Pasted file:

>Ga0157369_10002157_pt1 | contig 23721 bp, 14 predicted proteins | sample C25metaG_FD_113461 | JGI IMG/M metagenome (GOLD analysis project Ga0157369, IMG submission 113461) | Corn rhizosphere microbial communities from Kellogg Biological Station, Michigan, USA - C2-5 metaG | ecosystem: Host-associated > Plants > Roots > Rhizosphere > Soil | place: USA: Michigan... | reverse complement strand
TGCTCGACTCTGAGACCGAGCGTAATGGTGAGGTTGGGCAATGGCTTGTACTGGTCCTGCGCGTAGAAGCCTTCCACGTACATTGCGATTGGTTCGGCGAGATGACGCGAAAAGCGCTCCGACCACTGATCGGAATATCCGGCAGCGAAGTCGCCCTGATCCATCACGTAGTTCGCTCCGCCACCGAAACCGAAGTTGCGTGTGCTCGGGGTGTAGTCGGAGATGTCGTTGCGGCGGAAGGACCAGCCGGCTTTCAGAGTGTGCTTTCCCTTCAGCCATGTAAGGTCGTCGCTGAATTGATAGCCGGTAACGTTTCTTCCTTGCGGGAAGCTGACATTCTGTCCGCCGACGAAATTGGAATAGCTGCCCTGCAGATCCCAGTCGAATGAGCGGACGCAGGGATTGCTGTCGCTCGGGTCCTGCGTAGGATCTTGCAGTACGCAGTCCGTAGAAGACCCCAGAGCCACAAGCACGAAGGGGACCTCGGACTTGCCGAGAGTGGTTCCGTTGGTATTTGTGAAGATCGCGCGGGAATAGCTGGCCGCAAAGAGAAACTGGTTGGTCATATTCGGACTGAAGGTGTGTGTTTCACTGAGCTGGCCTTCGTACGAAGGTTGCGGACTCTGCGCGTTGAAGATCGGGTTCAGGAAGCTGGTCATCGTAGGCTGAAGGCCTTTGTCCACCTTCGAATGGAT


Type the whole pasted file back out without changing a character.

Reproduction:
>Ga0157369_10002157_pt1 | contig 23721 bp, 14 predicted proteins | sample C25metaG_FD_113461 | JGI IMG/M metagenome (GOLD analysis project Ga0157369, IMG submission 113461) | Corn rhizosphere microbial communities from Kellogg Biological Station, Michigan, USA - C2-5 metaG | ecosystem: Host-associated > Plants > Roots > Rhizosphere > Soil | place: USA: Michigan... | reverse complement strand
TGCTCGACTCTGAGACCGAGCGTAATGGTGAGGTTGGGCAATGGCTTGTACTGGTCCTGCGCGTAGAAGCCTTCCACGTACATTGCGATTGGTTCGGCGAGATGACGCGAAAAGCGCTCCGACCACTGATCGGAATATCCGGCAGCGAAGTCGCCCTGATCCATCACGTAGTTCGCTCCGCCACCGAAACCGAAGTTGCGTGTGCTCGGGGTGTAGTCGGAGATGTCGTTGCGGCGGAAGGACCAGCCGGCTTTCAGAGTGTGCTTTCCCTTCAGCCATGTAAGGTCGTCGCTGAATTGATAGCCGGTAACGTTTCTTCCTTGCGGGAAGCTGACATTCTGTCCGCCGACGAAATTGGAATAGCTGCCCTGCAGATCCCAGTCGAATGAGCGGACGCAGGGATTGCTGTCGCTCGGGTCCTGCGTAGGATCTTGCAGTACGCAGTCCGTAGAAGACCCCAGAGCCACAAGCACGAAGGGGACCTCGGACTTGCCGAGAGTGGTTCCGTTGGTATTTGTGAAGATCGCGCGGGAATAGCTGGCCGCAAAGAGAAACTGGTTGGTCATATTCGGACTGAAGGTGTGTGTTTCACTGAGCTGGCCTTCGTACGAAGGTTGCGGACTCTGCGCGTTGAAGATCGGGTTCAGGAAGCTGGTCATCGTAGGCTGAAGGCCTTTGTCCACCTTCGAATGGAT